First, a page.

All this fails to even consider the most important way that networks have added capacity in the past: more cell sites. Indeed, American Tower, one of the nation’s largest tower companies, has estimated that, over the last few years, only 20-30% of the gains in cellular capacity have come from more spectrum and higher spectral efficiency, while all the rest has come from new cell sites and more radio equipment.6 While putting up new, full-fledged towers is difficult in some locations, carriers today can be surgical, deploying sites only where needed to relieve local congestion and making greater use of cheap small cells. Free and low-cost spectrum in the 5GHz and 3.5GHz bands will also play a role in addressing traffic hot spots – without requiring conventional, exclusively licensed frequencies.
Spectrum bulls might contend that even quintupling effective capacity won’t satisfy consumer demand, but they overestimate just how close today’s networks are to their limits. According to the market-research firm NPD Group, the average smartphone user consumes about 3 gigabytes per month (though the distribution is highly skewed – median usage is only ~1 gigabyte). Three gigabytes per month equates to just 0.009 megabits per second – or, assuming that 10% of a day’s usage occurs during the peak hour, just 0.02 megabits per second at peak. By contrast, average LTE throughput in the US is approximately 10 megabits per second, highlighting the large gap – on average – between what users actually do with their devices and what their networks are truly capable of. To be sure, data consumption has grown over time, but some evidence suggests that this growth is already plateauing: Verizon, for example, has seen traffic growth decelerate sharply over the past several quarters (from 75% to 40%), while NDP Group’s detailed analysis (based on tracking individual users’ behavior patterns) suggests that average consumption has been flat in recent months – a far cry from the facile assumption of an endless hockey stick.
Against this backdrop of underutilized spectrum, growing efficiency, improving infrastructure, and potentially plateauing demand, it’s no wonder that wireless-industry insiders regard sensationalistic claims that carriers are on the verge of “running out of spectrum” as utter nonsense. But this dynamic puts DISH in a far worse bargaining position than its supporters appreciate. While they believe that DISH’s spectrum portfolio is a near-term must-have for bandwidth-starved carriers, the reality is that carriers are well-equipped to simply wait DISH out and let it squirm.
Spectrum prices should reset dramatically lower. Much has been written about DISH’s cunning, disruptive bidding in the AWS-3 spectrum auction that ended in 2015; FCC Chairman Tom Wheeler reportedly said from the beginning that the company’s actions “didn’t smell right.”
Bidding against itself by way of three separate legal entities, DISH successfully drove prices far above expectations, and investors dutifully applied those distorted prices to the rest of DISH’s portfolio.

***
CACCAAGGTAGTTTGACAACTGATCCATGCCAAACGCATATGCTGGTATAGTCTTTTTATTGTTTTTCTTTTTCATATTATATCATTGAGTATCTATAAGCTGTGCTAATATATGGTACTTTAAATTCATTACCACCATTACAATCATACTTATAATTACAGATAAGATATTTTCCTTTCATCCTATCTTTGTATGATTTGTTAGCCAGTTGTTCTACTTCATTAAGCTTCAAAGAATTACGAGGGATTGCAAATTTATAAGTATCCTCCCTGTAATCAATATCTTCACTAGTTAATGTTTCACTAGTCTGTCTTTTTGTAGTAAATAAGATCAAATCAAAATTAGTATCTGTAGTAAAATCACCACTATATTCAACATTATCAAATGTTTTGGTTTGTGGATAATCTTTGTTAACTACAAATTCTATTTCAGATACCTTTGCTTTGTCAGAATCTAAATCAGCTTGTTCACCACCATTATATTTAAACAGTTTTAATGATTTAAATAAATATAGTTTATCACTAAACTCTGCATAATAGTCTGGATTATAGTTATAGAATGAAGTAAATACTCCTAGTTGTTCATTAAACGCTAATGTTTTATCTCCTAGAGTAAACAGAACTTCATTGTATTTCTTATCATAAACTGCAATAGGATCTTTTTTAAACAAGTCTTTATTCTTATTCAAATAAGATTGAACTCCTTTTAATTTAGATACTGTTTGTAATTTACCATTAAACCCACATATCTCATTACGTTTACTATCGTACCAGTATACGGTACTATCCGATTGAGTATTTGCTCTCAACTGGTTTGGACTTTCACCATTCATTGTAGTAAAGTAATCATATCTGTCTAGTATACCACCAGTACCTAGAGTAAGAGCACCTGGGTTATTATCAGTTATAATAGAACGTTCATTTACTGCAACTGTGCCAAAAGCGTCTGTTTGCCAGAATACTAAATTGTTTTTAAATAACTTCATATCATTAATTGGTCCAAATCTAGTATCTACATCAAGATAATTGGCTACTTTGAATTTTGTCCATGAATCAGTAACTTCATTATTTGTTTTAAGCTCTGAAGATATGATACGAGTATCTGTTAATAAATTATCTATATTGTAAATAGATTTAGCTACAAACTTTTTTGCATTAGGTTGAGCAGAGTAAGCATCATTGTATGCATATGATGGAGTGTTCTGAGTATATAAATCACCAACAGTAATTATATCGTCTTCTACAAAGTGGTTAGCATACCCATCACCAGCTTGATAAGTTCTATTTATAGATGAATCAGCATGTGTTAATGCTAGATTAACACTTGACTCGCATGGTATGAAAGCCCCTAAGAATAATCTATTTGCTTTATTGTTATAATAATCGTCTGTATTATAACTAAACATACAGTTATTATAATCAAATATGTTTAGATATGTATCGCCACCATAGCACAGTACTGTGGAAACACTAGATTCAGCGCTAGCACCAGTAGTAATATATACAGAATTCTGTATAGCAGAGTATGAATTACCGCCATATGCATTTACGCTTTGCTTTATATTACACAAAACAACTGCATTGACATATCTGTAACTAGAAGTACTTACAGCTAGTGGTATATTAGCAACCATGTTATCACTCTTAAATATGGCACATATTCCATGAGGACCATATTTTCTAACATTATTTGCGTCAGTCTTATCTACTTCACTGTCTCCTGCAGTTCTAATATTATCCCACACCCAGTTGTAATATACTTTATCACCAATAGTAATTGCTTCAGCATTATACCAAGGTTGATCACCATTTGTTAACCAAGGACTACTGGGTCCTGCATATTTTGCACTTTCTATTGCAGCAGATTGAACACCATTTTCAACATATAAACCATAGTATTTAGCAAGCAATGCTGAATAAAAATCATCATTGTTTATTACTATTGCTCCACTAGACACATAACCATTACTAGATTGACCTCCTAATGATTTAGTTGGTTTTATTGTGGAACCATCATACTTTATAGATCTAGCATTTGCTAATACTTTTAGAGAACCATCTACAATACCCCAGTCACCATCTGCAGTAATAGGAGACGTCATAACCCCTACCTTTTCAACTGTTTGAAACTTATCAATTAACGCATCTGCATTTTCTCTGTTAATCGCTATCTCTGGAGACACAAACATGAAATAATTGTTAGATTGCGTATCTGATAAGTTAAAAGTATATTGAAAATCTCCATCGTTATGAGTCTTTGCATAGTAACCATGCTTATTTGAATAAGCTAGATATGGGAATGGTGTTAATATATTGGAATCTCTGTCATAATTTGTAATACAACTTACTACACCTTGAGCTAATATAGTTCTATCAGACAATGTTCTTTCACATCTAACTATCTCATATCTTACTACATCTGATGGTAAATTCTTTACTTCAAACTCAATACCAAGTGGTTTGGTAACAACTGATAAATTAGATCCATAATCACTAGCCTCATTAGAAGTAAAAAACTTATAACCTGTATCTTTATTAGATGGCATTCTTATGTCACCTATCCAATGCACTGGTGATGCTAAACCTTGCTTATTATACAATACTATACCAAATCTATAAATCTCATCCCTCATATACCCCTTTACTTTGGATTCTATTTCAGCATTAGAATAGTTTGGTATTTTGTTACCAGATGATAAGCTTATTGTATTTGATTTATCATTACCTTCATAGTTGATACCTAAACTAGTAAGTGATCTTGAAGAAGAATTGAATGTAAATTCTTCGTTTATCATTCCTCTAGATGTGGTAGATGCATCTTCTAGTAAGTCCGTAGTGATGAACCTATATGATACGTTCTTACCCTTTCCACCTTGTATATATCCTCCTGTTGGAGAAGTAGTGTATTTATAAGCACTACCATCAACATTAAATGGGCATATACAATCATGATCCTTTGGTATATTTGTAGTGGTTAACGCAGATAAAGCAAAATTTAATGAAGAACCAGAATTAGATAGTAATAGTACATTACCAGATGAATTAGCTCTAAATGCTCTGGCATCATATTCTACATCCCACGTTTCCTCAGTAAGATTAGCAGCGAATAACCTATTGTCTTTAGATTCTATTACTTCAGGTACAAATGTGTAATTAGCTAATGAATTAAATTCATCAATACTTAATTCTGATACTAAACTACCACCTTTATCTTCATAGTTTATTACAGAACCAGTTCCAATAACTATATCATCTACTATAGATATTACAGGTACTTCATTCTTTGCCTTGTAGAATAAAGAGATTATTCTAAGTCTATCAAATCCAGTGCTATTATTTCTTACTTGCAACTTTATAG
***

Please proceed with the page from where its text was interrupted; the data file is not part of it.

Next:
However, as the 600MHz auction, beginning at the end of the month, approaches, DISH faces a very different situation. Already highly levered, it lacks the financial firepower to have a large impact on prices, and, after getting into hot water for its complex bidding by proxy, it’s unlikely to try a similar approach again. Meanwhile, carriers’ balance sheets also show the strain of the previous auction, and Sprint – the fourth-largest carrier and arguably the one most in need of low-band spectrum like the 600MHz band – is not even participating. As a result, the 30 MHz of spectrum reserved exclusively for bidding by carriers with modest low-band holdings will likely go in large part to T-Mobile, leaving the rest of the auctioned-off spectrum for AT&T and Verizon. While the total amount of available spectrum is uncertain (subject to participation by TV broadcasters opting to cash out), AT&T has expressed interest in only 20 MHz. If Verizon seeks a similar quantity, then that amounts to around 60 MHz of baseline spectrum demand among the three major carriers – compared to expected supply of 100 MHz from the broadcasters. Thus competition is likely to be subdued, with enough wiggle room to accommodate new entrants as well. No one has a good reason to bid aggressively.7 Therefore we expect the average auction clearing price to end up close to the reserve level of $1.25 per MHz-pop. Here we assume $1.50 – a 45% decline from the inflated AWS-3 results.8
This type of outcome has rapidly become the consensus expectation. Recently Bloomberg reported that the 600MHz auction “may yield a lot less than anticipated,” summarizing analysts’ views that carriers “simply don’t have the war chests to bid up” for bandwidth. Wireless Week echoed these comments. But few have fully considered the ugly consequences for DISH. Not only is the 600MHz auction going to reset all spectrum prices downward; the fallout is also likely to cost DISH billions of dollars in regulatory penalties.
Why? If 600MHz spectrum goes for ~$1.50/MHz-pop, then DISH’s most commercially viable holdings – the AWS-3 licenses purchased in the previous auction – must be worth far less, given their ~3x higher frequency and attendant weaker propagation. While the superior coverage provided by low-band spectrum has become less important over time, especially for carriers like Verizon and AT&T who have already achieved strong coverage, the fact remains that low-band is still more valuable, and recent precedent transactions point to 2-3x higher prices for low-band relative to mid-band (like AWS). But, after partially defaulting on auction-related payments and walking away from many spectrum licenses for which it was the winning bidder, DISH is now on the hook to the FCC for the difference between the pumped-up prices it bid and the proceeds of a future repeat auction. If average prices step down from an inflated ~$2.70 to a more reasonable ~$0.75, DISH’s make-whole liability will balloon.
See full PDF below.